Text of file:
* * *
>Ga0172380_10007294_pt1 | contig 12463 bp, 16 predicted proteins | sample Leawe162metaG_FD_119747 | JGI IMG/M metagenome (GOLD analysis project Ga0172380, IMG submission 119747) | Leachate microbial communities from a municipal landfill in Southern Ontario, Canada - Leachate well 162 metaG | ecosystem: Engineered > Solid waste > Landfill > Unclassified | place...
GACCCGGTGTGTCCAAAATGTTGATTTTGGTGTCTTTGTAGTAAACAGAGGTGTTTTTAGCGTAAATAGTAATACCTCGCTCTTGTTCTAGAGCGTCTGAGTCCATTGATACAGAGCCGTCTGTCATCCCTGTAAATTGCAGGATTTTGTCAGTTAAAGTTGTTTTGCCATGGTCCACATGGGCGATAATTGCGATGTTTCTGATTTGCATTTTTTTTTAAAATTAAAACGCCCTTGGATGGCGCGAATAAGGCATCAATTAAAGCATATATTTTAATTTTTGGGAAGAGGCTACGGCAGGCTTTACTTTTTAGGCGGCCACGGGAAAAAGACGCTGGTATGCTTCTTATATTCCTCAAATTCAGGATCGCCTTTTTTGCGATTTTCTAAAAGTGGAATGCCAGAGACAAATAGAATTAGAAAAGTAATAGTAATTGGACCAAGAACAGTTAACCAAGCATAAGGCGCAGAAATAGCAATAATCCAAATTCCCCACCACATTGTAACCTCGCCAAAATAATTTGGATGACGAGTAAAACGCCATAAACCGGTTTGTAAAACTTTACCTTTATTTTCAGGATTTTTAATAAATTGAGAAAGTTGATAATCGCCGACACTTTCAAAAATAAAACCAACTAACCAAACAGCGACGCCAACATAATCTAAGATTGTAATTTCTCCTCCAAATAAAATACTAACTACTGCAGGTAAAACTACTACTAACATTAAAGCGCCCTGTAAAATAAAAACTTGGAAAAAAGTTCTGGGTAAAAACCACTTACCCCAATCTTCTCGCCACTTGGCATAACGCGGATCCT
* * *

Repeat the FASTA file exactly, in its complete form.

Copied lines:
>Ga0172380_10007294_pt1 | contig 12463 bp, 16 predicted proteins | sample Leawe162metaG_FD_119747 | JGI IMG/M metagenome (GOLD analysis project Ga0172380, IMG submission 119747) | Leachate microbial communities from a municipal landfill in Southern Ontario, Canada - Leachate well 162 metaG | ecosystem: Engineered > Solid waste > Landfill > Unclassified | place...
GACCCGGTGTGTCCAAAATGTTGATTTTGGTGTCTTTGTAGTAAACAGAGGTGTTTTTAGCGTAAATAGTAATACCTCGCTCTTGTTCTAGAGCGTCTGAGTCCATTGATACAGAGCCGTCTGTCATCCCTGTAAATTGCAGGATTTTGTCAGTTAAAGTTGTTTTGCCATGGTCCACATGGGCGATAATTGCGATGTTTCTGATTTGCATTTTTTTTTAAAATTAAAACGCCCTTGGATGGCGCGAATAAGGCATCAATTAAAGCATATATTTTAATTTTTGGGAAGAGGCTACGGCAGGCTTTACTTTTTAGGCGGCCACGGGAAAAAGACGCTGGTATGCTTCTTATATTCCTCAAATTCAGGATCGCCTTTTTTGCGATTTTCTAAAAGTGGAATGCCAGAGACAAATAGAATTAGAAAAGTAATAGTAATTGGACCAAGAACAGTTAACCAAGCATAAGGCGCAGAAATAGCAATAATCCAAATTCCCCACCACATTGTAACCTCGCCAAAATAATTTGGATGACGAGTAAAACGCCATAAACCGGTTTGTAAAACTTTACCTTTATTTTCAGGATTTTTAATAAATTGAGAAAGTTGATAATCGCCGACACTTTCAAAAATAAAACCAACTAACCAAACAGCGACGCCAACATAATCTAAGATTGTAATTTCTCCTCCAAATAAAATACTAACTACTGCAGGTAAAACTACTACTAACATTAAAGCGCCCTGTAAAATAAAAACTTGGAAAAAAGTTCTGGGTAAAAACCACTTACCCCAATCTTCTCGCCACTTGGCATAACGCGGATCCT